Why no discussion? Why no reasoned explanation? Why call a decorated Marine veteran and hawkish Democrat (and recognized unofficial spokesman for the troops) a coward, (from Republican Congresswoman ‘Mean Jean’ Schmidt: “…cowards cut and run, Marines never do”) or proclaim, as did Vice President Dick Cheney, that anyone who suggested that the Iraq war was entered into on a lie was dishonest and reprehensible, and “… are engaging in revisionism of the most corrupt and shameless variety.”
(Frank Rich injects a hint of much-needed humour – not to mention uncanny accuracy – into the discussion by comparing Cheney’s over-the-top defensive bombast as reminiscent of the misanthropic Mr. Potter of ‘It’s a Wonderful Life”, he sounded, says Rich “… but one epithet away from a defibrillator.” Beautiful. Right – Potter… or maybe in the Canadian version, Conrad Black; though to be as vocally grandiloquent as his Lordship, Cheney would have to step up not only the wounded disbelief, but the verbal impenetrability factor as well. So far, I still more or less understand the Administration – the words, if not their true meaning.)
The new line from the White House – note: presented with neither shame nor chagrin - is that if it IS true that the war was entered into based on false information about WMD, they were just ONE of the suckers that bought into that theory. Just one of the unfortunately mislead… really no different from anybody else.
Problem is, some of us remember.
This is the problem with the US – they allow themselves to be distracted by this rubbishy legerdemain, forgetting the things that we as Canadians do not forget.
I remember the debate in the UN. I remember Canada, amongst other countries, begging the US to allow weapons inspectors to finish their job, a job if you recall, that at that point had not found anything yet. A job that Hans Blix suggested would take just a couple more weeks.
I remember Colin Powell looking as though some unseen hand had been shoved unceremoniously up his bottom, forcing him into pathetic puppetry as he parroted the words the backroom boys had bullied him into proclaiming, telling the UN Assembly that America, with or without them, would be moving on this the greatest menace to US security since 9/11 – a grave danger threatened from a quantifiable enemy.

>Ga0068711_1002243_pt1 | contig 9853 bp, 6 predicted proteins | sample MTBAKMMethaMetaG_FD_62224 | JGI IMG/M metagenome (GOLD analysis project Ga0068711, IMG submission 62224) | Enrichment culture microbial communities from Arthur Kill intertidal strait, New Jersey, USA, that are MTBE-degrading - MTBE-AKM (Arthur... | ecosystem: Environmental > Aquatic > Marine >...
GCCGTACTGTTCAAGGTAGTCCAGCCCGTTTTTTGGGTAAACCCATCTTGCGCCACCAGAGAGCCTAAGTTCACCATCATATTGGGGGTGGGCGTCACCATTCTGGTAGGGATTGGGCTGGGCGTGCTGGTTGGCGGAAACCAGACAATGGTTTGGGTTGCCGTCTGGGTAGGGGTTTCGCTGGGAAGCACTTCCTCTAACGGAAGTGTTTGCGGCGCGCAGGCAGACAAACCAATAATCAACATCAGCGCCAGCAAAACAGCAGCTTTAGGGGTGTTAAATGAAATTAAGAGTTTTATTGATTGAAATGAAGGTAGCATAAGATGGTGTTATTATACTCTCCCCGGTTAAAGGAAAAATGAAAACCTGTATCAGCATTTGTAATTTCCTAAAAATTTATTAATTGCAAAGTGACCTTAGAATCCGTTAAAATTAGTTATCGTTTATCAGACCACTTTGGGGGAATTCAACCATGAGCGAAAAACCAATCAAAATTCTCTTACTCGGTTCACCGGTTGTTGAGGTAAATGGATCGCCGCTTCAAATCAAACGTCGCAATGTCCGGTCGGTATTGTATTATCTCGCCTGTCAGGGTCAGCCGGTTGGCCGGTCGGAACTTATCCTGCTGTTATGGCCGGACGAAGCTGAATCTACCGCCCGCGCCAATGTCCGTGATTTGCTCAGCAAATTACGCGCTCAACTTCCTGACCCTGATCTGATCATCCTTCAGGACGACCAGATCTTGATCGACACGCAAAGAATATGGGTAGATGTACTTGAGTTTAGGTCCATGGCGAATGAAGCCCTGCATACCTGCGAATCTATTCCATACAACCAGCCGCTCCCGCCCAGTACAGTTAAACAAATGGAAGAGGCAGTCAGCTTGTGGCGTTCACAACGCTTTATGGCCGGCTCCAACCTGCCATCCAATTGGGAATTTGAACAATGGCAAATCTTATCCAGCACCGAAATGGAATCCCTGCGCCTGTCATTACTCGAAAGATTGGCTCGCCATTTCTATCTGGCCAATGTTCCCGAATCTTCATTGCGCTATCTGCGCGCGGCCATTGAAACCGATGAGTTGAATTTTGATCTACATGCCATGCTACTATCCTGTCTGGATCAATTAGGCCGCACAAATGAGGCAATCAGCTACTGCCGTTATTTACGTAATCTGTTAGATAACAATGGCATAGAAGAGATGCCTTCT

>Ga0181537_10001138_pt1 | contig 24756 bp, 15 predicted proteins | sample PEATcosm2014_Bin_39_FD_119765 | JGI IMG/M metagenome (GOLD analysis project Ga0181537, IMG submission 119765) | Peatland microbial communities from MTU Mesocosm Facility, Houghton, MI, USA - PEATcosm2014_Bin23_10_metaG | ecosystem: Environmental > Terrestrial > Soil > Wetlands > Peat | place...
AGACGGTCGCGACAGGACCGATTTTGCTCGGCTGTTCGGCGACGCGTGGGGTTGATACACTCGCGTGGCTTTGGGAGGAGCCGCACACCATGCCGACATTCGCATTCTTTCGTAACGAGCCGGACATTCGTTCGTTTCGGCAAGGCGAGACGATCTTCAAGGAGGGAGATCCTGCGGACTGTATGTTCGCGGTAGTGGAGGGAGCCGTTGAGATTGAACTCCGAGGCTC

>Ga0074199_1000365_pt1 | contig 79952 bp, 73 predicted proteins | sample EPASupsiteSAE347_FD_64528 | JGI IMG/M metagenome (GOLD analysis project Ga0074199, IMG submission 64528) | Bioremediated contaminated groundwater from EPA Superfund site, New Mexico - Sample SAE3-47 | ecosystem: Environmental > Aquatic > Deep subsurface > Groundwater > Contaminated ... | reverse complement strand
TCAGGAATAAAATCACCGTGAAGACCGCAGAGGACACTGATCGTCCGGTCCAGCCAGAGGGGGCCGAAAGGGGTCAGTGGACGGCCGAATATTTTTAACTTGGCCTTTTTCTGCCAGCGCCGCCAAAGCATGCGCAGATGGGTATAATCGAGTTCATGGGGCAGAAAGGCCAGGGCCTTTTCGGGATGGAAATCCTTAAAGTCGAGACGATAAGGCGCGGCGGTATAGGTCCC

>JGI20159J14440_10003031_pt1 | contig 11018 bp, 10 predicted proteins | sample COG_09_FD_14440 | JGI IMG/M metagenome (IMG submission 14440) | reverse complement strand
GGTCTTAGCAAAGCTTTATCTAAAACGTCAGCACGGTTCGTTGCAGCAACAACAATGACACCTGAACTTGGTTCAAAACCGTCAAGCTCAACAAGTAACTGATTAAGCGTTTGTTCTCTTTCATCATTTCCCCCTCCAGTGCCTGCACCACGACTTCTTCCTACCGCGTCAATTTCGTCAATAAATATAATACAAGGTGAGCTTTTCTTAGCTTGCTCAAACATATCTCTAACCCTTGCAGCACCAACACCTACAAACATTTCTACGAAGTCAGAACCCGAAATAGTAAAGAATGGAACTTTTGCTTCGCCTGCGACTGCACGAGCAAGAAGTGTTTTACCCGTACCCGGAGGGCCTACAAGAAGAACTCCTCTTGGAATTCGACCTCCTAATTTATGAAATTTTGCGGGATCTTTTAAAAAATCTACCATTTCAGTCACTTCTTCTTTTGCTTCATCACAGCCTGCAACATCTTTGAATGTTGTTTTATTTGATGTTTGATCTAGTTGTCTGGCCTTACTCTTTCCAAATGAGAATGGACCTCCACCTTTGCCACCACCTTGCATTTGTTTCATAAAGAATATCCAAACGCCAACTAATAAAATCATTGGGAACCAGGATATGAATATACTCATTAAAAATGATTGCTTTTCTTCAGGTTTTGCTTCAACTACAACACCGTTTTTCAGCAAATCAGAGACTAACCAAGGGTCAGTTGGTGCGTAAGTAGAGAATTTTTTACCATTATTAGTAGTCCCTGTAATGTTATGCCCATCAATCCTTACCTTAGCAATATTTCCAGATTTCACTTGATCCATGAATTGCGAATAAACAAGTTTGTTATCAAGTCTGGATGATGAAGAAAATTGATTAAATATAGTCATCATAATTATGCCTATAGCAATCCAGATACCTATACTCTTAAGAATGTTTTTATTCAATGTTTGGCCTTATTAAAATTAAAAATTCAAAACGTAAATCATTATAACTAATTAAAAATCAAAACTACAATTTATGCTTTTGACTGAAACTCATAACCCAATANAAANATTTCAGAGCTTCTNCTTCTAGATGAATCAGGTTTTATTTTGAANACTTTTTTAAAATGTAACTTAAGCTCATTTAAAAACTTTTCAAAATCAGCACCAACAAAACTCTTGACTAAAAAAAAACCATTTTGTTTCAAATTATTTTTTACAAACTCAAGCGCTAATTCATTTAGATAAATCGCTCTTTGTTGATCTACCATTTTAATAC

I remember the threatening tone with which the US torpedoed the UN.
I remember the constant subtle and not-so-subtle references to 9/11. I remember as the pursuit of Osama bin Laden faded and the search for Saddam Hussein took centre stage. I remember the move from Iraq to Afghanistan measured in weeks, the move out of Iraq still potentially many years.
Until recent months the President and his men (and woman) could depend upon their supporters to take what was given them (‘Mission Accomplished’; 9/11 + Saddam = justifiable war on Iraq; detractors = traitors; torture = effective interrogation) with neither complaint nor question. Now that the numbers are shifting (approval ratings: Bush – 36%; Cheney – 27%) the White House is discussing troop withdrawal as if they’d invented not only the term but the practice.
I’ll believe it when I see it.
I believe the President and the Republican Party should be on notice that a substantial portion of the western world and the G-7 nations are viewing the United States with the same awkward embarrassment as would a room full of guests forced to watch their host drunk and with his fly undone, slacks heading south.
There’s a growing sense that enough is enough – it’s time for a sobering shape-up to occur.
(Zip up that fly, slug down some black coffee and get with the program. And by the way, quit inviting your crazy friends over: they’re eating all the snacks, interrupting all the intelligent conversations and spilling blood-red wine all over the carpets and furniture.)
Put simply: we’ve had it – and Canadians are not going to run the risk of sending a mixed message when a clear one is needed the most.
Here church and state are separated. Here we view war as last ditch retaliation, not preemptive first strike. Here we don’t debate the need for universal health care – we argue the delivery of it. Here we tend to vote liberal, and we tend, if not to like it, then to appreciate the message it delivers on our behalf.
Campaign not yet begun?
I believe the campaign is over.